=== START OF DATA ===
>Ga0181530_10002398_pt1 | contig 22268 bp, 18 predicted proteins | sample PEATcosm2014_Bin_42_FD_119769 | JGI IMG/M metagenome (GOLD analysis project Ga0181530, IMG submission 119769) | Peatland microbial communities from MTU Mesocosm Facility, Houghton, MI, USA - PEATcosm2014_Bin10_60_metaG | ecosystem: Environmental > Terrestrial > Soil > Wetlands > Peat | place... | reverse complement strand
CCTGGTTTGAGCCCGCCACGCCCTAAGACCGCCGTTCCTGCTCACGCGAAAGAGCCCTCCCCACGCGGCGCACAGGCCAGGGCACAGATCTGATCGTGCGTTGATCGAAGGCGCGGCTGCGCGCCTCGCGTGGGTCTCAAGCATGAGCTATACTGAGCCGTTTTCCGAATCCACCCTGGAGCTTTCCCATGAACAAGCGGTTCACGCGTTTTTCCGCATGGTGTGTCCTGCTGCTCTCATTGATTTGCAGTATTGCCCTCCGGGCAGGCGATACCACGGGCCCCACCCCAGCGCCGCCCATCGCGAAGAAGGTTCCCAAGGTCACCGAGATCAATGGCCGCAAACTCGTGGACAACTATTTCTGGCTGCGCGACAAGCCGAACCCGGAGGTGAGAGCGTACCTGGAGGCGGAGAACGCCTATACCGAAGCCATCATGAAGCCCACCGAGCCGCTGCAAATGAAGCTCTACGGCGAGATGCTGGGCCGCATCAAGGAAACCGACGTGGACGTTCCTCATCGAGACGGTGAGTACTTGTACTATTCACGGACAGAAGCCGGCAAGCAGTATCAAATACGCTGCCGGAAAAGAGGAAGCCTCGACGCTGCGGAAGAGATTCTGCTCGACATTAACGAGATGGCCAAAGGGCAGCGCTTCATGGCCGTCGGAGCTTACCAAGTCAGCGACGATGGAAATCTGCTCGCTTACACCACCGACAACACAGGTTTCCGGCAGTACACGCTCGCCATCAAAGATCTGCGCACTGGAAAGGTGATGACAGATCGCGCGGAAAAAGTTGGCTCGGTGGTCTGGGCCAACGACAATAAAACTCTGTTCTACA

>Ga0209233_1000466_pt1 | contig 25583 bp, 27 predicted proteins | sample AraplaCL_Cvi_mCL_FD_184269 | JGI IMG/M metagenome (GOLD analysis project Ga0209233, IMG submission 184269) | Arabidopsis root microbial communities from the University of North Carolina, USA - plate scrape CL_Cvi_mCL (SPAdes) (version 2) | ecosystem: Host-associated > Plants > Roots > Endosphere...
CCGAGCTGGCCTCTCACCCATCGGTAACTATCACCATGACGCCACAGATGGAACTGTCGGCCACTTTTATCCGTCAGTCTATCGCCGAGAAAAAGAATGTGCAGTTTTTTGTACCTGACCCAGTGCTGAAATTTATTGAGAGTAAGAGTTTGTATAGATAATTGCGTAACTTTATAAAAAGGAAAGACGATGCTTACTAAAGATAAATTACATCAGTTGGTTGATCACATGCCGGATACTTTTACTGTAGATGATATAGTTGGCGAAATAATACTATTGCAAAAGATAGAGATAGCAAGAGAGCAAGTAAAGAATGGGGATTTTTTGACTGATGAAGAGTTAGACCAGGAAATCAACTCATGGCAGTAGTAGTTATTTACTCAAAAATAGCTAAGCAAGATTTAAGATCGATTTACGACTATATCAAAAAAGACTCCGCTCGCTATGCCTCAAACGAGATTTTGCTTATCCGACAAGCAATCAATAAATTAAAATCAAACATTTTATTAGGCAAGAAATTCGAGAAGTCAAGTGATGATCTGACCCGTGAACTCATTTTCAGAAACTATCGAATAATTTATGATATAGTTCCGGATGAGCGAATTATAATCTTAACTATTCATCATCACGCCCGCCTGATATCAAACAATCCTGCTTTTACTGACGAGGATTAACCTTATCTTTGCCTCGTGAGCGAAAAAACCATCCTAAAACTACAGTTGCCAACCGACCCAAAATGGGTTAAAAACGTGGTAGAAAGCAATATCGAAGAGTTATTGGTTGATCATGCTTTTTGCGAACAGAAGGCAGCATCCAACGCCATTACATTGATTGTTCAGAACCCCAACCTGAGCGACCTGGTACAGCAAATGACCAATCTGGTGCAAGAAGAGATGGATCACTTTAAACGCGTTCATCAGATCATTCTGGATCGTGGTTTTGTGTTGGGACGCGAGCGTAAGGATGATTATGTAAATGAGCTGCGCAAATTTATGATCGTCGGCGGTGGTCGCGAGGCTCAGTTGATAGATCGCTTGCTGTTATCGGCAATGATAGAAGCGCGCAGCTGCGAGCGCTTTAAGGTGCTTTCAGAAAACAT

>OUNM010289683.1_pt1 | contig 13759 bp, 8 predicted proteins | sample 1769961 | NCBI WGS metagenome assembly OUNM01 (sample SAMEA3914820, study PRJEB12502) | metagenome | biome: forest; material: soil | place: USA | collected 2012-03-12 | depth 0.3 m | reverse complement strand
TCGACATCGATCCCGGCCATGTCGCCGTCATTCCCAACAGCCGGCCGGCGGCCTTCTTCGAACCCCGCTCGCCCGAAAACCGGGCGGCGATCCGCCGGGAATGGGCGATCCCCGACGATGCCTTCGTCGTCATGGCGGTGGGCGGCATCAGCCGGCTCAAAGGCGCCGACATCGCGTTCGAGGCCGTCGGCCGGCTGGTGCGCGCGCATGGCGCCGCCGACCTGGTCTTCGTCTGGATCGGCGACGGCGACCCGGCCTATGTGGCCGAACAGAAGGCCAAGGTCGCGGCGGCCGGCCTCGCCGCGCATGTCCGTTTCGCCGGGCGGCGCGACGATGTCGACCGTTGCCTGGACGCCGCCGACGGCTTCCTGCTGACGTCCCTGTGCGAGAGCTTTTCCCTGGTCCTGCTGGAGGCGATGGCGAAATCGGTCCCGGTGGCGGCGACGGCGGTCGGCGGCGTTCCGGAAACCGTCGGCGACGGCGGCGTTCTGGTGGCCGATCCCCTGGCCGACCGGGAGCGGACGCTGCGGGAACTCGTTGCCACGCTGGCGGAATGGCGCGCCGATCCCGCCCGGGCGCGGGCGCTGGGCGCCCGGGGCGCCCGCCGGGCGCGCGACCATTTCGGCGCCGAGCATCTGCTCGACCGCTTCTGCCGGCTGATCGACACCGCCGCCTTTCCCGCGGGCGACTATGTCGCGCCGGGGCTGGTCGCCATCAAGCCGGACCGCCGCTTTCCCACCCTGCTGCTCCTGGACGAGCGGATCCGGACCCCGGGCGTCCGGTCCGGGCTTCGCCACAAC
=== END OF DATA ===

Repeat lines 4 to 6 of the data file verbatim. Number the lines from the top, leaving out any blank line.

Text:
CCGAGCTGGCCTCTCACCCATCGGTAACTATCACCATGACGCCACAGATGGAACTGTCGGCCACTTTTATCCGTCAGTCTATCGCCGAGAAAAAGAATGTGCAGTTTTTTGTACCTGACCCAGTGCTGAAATTTATTGAGAGTAAGAGTTTGTATAGATAATTGCGTAACTTTATAAAAAGGAAAGACGATGCTTACTAAAGATAAATTACATCAGTTGGTTGATCACATGCCGGATACTTTTACTGTAGATGATATAGTTGGCGAAATAATACTATTGCAAAAGATAGAGATAGCAAGAGAGCAAGTAAAGAATGGGGATTTTTTGACTGATGAAGAGTTAGACCAGGAAATCAACTCATGGCAGTAGTAGTTATTTACTCAAAAATAGCTAAGCAAGATTTAAGATCGATTTACGACTATATCAAAAAAGACTCCGCTCGCTATGCCTCAAACGAGATTTTGCTTATCCGACAAGCAATCAATAAATTAAAATCAAACATTTTATTAGGCAAGAAATTCGAGAAGTCAAGTGATGATCTGACCCGTGAACTCATTTTCAGAAACTATCGAATAATTTATGATATAGTTCCGGATGAGCGAATTATAATCTTAACTATTCATCATCACGCCCGCCTGATATCAAACAATCCTGCTTTTACTGACGAGGATTAACCTTATCTTTGCCTCGTGAGCGAAAAAACCATCCTAAAACTACAGTTGCCAACCGACCCAAAATGGGTTAAAAACGTGGTAGAAAGCAATATCGAAGAGTTATTGGTTGATCATGCTTTTTGCGAACAGAAGGCAGCATCCAACGCCATTACATTGATTGTTCAGAACCCCAACCTGAGCGACCTGGTACAGCAAATGACCAATCTGGTGCAAGAAGAGATGGATCACTTTAAACGCGTTCATCAGATCATTCTGGATCGTGGTTTTGTGTTGGGACGCGAGCGTAAGGATGATTATGTAAATGAGCTGCGCAAATTTATGATCGTCGGCGGTGGTCGCGAGGCTCAGTTGATAGATCGCTTGCTGTTATCGGCAATGATAGAAGCGCGCAGCTGCGAGCGCTTTAAGGTGCTTTCAGAAAACAT

>OUNM010289683.1_pt1 | contig 13759 bp, 8 predicted proteins | sample 1769961 | NCBI WGS metagenome assembly OUNM01 (sample SAMEA3914820, study PRJEB12502) | metagenome | biome: forest; material: soil | place: USA | collected 2012-03-12 | depth 0.3 m | reverse complement strand
TCGACATCGATCCCGGCCATGTCGCCGTCATTCCCAACAGCCGGCCGGCGGCCTTCTTCGAACCCCGCTCGCCCGAAAACCGGGCGGCGATCCGCCGGGAATGGGCGATCCCCGACGATGCCTTCGTCGTCATGGCGGTGGGCGGCATCAGCCGGCTCAAAGGCGCCGACATCGCGTTCGAGGCCGTCGGCCGGCTGGTGCGCGCGCATGGCGCCGCCGACCTGGTCTTCGTCTGGATCGGCGACGGCGACCCGGCCTATGTGGCCGAACAGAAGGCCAAGGTCGCGGCGGCCGGCCTCGCCGCGCATGTCCGTTTCGCCGGGCGGCGCGACGATGTCGACCGTTGCCTGGACGCCGCCGACGGCTTCCTGCTGACGTCCCTGTGCGAGAGCTTTTCCCTGGTCCTGCTGGAGGCGATGGCGAAATCGGTCCCGGTGGCGGCGACGGCGGTCGGCGGCGTTCCGGAAACCGTCGGCGACGGCGGCGTTCTGGTGGCCGATCCCCTGGCCGACCGGGAGCGGACGCTGCGGGAACTCGTTGCCACGCTGGCGGAATGGCGCGCCGATCCCGCCCGGGCGCGGGCGCTGGGCGCCCGGGGCGCCCGCCGGGCGCGCGACCATTTCGGCGCCGAGCATCTGCTCGACCGCTTCTGCCGGCTGATCGACACCGCCGCCTTTCCCGCGGGCGACTATGTCGCGCCGGGGCTGGTCGCCATCAAGCCGGACCGCCGCTTTCCCACCCTGCTGCTCCTGGACGAGCGGATCCGGACCCCGGGCGTCCGGTCCGGGCTTCGCCACAAC